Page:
Towards Health-Equitable Globalisation: Rights, Regulation and Redistribution

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Labonté, Ronald and Blouin, Chantal and Chopra, Mickey and Lee, Kelley and Packer, Corinne and Rowson, Mike and Schrecker, Ted and Woodward, David Globalisation Knowledge Network (2007) Towards Health-Equitable Globalisation: Rights, Regulation and Redistribution. Project Report. UNSPECIFIED.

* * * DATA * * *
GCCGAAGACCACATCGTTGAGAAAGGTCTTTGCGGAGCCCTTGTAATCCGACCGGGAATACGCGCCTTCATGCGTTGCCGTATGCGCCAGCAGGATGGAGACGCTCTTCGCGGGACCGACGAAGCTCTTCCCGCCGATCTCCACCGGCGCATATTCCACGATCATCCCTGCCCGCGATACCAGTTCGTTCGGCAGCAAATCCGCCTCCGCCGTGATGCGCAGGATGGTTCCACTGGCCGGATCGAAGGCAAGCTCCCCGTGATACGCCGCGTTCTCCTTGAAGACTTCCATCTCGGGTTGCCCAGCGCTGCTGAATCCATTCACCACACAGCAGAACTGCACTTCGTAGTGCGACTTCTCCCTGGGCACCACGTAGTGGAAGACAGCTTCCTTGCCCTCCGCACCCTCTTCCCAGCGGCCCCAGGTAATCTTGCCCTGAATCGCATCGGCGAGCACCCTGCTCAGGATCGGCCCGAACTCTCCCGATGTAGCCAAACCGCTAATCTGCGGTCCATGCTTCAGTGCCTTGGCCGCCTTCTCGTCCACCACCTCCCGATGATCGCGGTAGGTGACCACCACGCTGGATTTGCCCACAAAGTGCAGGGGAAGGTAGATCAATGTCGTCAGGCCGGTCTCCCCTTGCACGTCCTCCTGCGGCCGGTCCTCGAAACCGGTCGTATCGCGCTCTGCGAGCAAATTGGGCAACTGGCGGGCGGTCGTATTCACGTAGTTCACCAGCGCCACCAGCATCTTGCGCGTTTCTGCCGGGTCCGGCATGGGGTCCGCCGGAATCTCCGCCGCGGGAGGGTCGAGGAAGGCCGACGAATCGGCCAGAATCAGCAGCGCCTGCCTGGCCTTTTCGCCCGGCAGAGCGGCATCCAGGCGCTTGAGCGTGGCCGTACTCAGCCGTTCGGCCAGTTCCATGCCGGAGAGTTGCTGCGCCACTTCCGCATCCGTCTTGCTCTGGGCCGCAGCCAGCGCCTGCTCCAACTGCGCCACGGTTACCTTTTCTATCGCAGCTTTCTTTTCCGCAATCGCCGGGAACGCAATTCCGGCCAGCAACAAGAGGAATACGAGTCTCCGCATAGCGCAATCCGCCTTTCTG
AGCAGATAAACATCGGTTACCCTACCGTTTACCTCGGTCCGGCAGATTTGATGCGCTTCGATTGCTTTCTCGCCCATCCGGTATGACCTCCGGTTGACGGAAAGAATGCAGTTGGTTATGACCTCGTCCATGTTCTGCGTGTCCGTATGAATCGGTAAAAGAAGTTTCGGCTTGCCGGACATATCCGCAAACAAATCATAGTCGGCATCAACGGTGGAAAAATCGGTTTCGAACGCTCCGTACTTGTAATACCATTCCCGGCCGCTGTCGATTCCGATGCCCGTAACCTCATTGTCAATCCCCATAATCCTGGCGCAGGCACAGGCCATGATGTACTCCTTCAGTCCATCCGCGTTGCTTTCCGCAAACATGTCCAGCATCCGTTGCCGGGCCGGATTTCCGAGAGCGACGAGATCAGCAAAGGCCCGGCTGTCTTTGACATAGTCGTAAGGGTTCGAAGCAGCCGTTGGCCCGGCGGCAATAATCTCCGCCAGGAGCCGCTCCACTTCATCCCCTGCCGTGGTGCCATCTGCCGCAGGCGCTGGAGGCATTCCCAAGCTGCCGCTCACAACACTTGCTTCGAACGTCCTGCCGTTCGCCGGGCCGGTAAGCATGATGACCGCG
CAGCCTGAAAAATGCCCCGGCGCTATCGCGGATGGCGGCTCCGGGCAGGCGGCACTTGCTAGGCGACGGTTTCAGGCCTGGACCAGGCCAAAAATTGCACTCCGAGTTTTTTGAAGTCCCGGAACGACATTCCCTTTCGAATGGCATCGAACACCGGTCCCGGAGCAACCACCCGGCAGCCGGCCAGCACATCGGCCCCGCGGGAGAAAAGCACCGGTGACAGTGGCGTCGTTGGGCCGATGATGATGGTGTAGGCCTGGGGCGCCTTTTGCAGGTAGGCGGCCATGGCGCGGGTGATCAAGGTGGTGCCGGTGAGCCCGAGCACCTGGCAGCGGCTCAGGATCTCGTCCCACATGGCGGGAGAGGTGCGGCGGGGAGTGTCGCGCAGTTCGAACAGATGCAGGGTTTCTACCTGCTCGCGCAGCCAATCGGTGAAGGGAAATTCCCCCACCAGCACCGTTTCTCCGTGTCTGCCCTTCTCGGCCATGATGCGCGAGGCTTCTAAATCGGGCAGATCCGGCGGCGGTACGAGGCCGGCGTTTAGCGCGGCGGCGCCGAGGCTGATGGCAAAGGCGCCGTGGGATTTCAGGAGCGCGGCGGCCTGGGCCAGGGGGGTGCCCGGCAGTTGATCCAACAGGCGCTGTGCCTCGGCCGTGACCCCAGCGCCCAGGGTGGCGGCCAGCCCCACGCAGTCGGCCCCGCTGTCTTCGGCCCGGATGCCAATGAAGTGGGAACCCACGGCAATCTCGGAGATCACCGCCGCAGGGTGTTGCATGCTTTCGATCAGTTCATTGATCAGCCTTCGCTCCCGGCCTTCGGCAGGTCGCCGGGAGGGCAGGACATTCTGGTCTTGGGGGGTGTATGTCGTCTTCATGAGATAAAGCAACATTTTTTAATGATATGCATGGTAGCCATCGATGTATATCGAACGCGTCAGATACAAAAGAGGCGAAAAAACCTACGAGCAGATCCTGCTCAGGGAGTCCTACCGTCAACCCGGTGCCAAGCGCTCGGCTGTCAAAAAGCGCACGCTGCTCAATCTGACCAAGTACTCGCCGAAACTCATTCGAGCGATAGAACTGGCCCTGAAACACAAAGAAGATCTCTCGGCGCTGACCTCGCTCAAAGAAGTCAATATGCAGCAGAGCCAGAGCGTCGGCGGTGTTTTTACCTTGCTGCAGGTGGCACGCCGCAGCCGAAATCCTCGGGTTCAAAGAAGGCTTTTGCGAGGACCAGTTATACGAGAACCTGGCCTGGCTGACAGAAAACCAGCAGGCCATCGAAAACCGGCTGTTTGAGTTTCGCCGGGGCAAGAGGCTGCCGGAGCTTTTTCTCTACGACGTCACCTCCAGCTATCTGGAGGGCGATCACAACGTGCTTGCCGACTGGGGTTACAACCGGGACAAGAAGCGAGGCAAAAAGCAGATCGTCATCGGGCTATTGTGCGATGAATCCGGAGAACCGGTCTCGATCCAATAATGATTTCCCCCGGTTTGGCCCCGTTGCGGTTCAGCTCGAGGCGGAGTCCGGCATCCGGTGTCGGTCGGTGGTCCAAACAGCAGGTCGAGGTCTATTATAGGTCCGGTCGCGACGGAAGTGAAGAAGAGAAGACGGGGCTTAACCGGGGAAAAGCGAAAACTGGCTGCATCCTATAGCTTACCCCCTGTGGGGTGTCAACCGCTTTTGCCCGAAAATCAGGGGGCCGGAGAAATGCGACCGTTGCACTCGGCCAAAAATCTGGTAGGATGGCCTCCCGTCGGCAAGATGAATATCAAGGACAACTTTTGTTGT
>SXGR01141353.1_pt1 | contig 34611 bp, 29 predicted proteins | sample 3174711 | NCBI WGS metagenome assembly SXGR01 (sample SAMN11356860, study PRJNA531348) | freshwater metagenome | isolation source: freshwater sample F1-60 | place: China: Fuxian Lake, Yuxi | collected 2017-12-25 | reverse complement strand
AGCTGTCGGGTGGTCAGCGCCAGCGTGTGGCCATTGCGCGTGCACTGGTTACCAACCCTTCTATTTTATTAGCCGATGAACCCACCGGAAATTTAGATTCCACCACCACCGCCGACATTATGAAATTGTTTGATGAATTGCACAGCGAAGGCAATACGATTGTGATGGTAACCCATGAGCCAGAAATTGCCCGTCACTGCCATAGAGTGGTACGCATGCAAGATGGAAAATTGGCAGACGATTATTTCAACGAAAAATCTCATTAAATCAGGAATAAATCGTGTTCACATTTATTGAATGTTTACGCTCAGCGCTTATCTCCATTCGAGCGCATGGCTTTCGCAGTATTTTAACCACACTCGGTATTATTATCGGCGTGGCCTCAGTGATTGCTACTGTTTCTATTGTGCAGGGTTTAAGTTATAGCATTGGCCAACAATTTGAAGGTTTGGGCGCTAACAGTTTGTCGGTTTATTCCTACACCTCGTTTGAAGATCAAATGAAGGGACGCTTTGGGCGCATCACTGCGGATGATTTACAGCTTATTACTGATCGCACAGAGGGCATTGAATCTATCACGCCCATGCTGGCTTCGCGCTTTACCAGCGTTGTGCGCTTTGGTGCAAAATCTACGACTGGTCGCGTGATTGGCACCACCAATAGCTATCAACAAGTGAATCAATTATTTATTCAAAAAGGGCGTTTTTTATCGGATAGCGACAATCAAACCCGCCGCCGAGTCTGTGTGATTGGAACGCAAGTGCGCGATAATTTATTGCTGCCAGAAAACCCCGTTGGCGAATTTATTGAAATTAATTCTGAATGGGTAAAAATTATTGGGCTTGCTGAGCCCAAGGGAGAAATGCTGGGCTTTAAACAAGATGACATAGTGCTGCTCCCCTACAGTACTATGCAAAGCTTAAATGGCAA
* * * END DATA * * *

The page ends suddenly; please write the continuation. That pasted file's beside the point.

Globalisation, in a broad sense, holds considerable potential for improving human health, while presenting many challenges. At base, the key challenge for the Commission is to understand how globalisation affects people’s access to social determinants of health(SDH) and, given an explicit concern with equity, how that access is distributed. The approach taken by the Globalisation Knowledge Network (GKN) to assist with this task emphasized the economic aspects of globalisation since the 1970s on the basis that the policies driving global market integration are the most important with respect to SDH. There is some evidence of positive global responses to this challenge. Efforts have been made to cut across existing national, international and institutional boundaries to address issues of transnational reach, whether articulated as goals (e.g. the Millennium Development Goals), broadly stated themes (e.g. poverty alleviation, social exclusion, gender empowerment) or control of such health-damaging products as tobacco (e.g. the Framework Convention on Tobacco Control). Even disease-specific global initiatives are increasing their response to the challenge of contemporary globalisation. Efforts to tackle the HIV/AIDS pandemic, as one example, have broadened from an initial biomedical focus to issues concerning human rights, poverty and gender. Yet much more needs to done to manage the multiple ways in which globalisation affects SDH. Globalisation affects health and SDH through changes in social stratification, differential exposure or vulnerability, health system characteristics and differential consequences. These changes arise through globalisation’s effects on power, resources, labour markets, policy space, trade, financial flows (including aid and debt servicing/cancellation), health systems (including health human resources and health services), water and sanitation, food security and access to essential medicines. While not exhaustive, this list covers the principle pathways linking globalisation to health that were examined by the GKN.